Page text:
Luxury car tax under pressure following Holden collapse

19 February 2020 5 min. read
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General Motors has decided to axe its Holden brand by 2021, and as a result 600 of the company’s remaining 800-person workforce in Australia and New Zealand will lose their jobs by the end of the year. “With the global consolidation of the automotive industry, it’s becoming increasingly challenging for us to support a brand that operates in just two markets,” said Julian Blissett from General Motors.

The US car giant said in a statement that the difficult decision was made after considering numerous options to turn the iconic car brand's operations around. “We implemented a number of alternative strategies to try to sustain and improve the business, together with the local team,” said Blissett, but “unfortunately these were enough to overcome our challenges.”

The move will see the iconic 160-year-old brand leave the arena next year, and all design, engineering and production operations to cease by 2021. According to Innes Willox, chief executive of the Australian Industry Group, the news is sad but also inevitable. “The loss of full scale auto assembly in Australia meant it was only a matter of time before the local Holden marque became history.”

He added that for those affected, there are new opportunities in the industry, especially in the booming electrical vehicle ecosystem. The industry group estimates that there are currently 80,000 Australians employed in the sector, up from 70,400 three years ago. The transport equipment manufacturing sector was one of the drivers of this growth.

Luxury car tax under pressure following Holden collapse

According to John Gavljak, a Partner at professional services firm Pitcher Partners, the cessation of Holden’s production lines is a sure sign that the luxury car tax (LCT) has got to go. Over the years, the Australian government provided more than $2 billion in tax benefits and subsidies to General Motors for the Holden operations, in a bid to salvage the stuttering car brand.

Luxury car tax

One of the measures used to fund this was the luxury car tax, which was introduced in 1999 as part of then Prime Minister John Howard’s broader tax reform package. Gavljak: “The LCT was not controversial at the time of introduction. Many people don’t realise that by the late 90s, the wholesale service tax (WST), which was a variable tax from the 1930s, had already imposed a 45% tariff on luxury cars.”

“Howard’s reform was a more moderate 25% tax on imported vehicles, which crept up to 33% under Labor in 2008.” But fast forward to 2020, and the tax is now no longer relevant. “For the better part of the noughties, the political rationale for the luxury car tax was obvious. The government could not allow the prices of luxury imports to fall so far that they were suddenly price-competitive with local models like the Holden Caprice or Ford Falcon.”

Gavljak said that the luxury car tax in its current form is regressive and unfair, as other luxury items like yachts, boats and foreign art are not taxed in a similar way. For example, the luxury car tax can add as much as $144,000 to the price of a Ferrari – more than four times the amount of stamp duty.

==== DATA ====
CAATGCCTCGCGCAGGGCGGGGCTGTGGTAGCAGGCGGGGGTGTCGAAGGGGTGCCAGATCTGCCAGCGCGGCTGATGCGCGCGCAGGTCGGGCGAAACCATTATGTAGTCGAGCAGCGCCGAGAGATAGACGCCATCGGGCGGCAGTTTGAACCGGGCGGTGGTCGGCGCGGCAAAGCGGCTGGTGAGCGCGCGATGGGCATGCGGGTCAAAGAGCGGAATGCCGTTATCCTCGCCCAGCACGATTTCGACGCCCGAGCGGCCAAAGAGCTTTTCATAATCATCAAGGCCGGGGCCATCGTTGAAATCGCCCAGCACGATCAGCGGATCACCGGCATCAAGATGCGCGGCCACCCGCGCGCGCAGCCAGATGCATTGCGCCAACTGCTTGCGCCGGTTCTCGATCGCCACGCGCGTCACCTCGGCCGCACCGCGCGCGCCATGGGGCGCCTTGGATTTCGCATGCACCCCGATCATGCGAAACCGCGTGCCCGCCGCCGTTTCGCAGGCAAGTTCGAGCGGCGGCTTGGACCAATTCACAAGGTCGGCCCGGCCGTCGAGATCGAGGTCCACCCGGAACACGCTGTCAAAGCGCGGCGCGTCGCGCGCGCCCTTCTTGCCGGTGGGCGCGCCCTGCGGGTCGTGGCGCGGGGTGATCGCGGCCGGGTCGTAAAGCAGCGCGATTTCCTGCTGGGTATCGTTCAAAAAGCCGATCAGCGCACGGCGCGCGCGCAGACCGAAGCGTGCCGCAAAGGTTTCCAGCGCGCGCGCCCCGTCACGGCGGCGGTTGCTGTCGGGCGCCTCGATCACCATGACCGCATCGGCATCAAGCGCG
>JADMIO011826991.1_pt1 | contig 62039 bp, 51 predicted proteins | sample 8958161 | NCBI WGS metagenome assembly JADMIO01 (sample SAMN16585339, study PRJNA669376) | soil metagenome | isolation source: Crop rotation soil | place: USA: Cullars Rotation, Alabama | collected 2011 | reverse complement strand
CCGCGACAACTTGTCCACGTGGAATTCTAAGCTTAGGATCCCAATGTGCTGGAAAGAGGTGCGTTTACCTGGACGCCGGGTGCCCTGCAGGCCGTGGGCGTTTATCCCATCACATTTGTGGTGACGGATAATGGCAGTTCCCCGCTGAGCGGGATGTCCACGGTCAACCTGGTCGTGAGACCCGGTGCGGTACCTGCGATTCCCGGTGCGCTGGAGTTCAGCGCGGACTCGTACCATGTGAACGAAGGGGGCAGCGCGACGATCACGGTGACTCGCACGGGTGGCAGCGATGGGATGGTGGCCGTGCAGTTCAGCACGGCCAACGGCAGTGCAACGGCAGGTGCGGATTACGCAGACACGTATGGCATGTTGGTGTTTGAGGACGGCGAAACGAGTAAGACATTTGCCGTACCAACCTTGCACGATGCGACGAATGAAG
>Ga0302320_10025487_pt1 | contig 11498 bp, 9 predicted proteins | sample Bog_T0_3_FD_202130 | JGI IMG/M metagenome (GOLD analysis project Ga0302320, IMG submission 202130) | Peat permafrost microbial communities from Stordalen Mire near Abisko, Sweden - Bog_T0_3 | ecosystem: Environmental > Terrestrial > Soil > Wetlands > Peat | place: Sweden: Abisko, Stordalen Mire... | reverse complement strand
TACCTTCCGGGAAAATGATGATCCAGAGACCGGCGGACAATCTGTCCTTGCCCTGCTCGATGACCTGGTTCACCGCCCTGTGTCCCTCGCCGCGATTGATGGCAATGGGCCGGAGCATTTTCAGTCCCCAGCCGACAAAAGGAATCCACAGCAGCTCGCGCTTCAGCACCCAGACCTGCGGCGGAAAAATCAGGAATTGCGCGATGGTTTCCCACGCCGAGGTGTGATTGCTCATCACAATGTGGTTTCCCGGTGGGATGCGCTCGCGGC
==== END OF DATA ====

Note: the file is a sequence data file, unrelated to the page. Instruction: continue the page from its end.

“It is not just the Ferraris and Rolls Royces of the world at stake,” said Gavljak. “The tax also affects the government’s ‘quiet Australians’ as vehicles like the Toyota Land Cruiser – a favourite of farmers, families and retirees – adds over $30,000 per sale to the tax office.”

According to the Federal Budget, luxury car tax earnings are forecast to grow from $640 million in 2019-20 to $720 million in 2022-23, while passenger vehicle customs duties will raise $420 million in 2019-20.

In addition, the luxury car tax also has as an effect that it prices Australians out of accessing safer and more energy-efficient cars, particularly electric and automated vehicles. In light of the need for climate change, commentators across the automobile and sustainability industry are calling the tax a brake on the much-needed green transition.

In comparison, in countries such as Norway or the Netherlands, tax incentives are provided to consumers in order to stimulate the purchase of electric vehicles. Not surprisingly, with 1 electric car to every 30 Norwegians, Norway has more electric cars per capita than any other IEA country, with the Netherlands third. In comparison, there’s only one electric car to every 3,351 Australians.

Meanwhile, the European Union claims that the luxury car tax should no longer be upheld in the next round of trade deal negotiations as it represents a “false tariff” on its vehicles – a large share of luxury cars originate from Europe, in particular Germany (Audi, BMW, Mercedes, Porsche) and Italy (Ferrari, Maserati).

Jason Falinski, Liberal MP described the tax as “not efficient, fair or equitable and it costs more to administer than it collects.” Together with a number of other Liberal MPs he is calling for the complete removal of the tax. Auto industry bodies the Federal Chamber of Automotive Industries (FCAI), the Australian Automotive Association (AAA) and the Australian Automotive Dealer Association (AADA) are also lobbying for the removal of the tax.

Gavljak concluded: “It is clear that the time for automobile trade and tax reform is now.”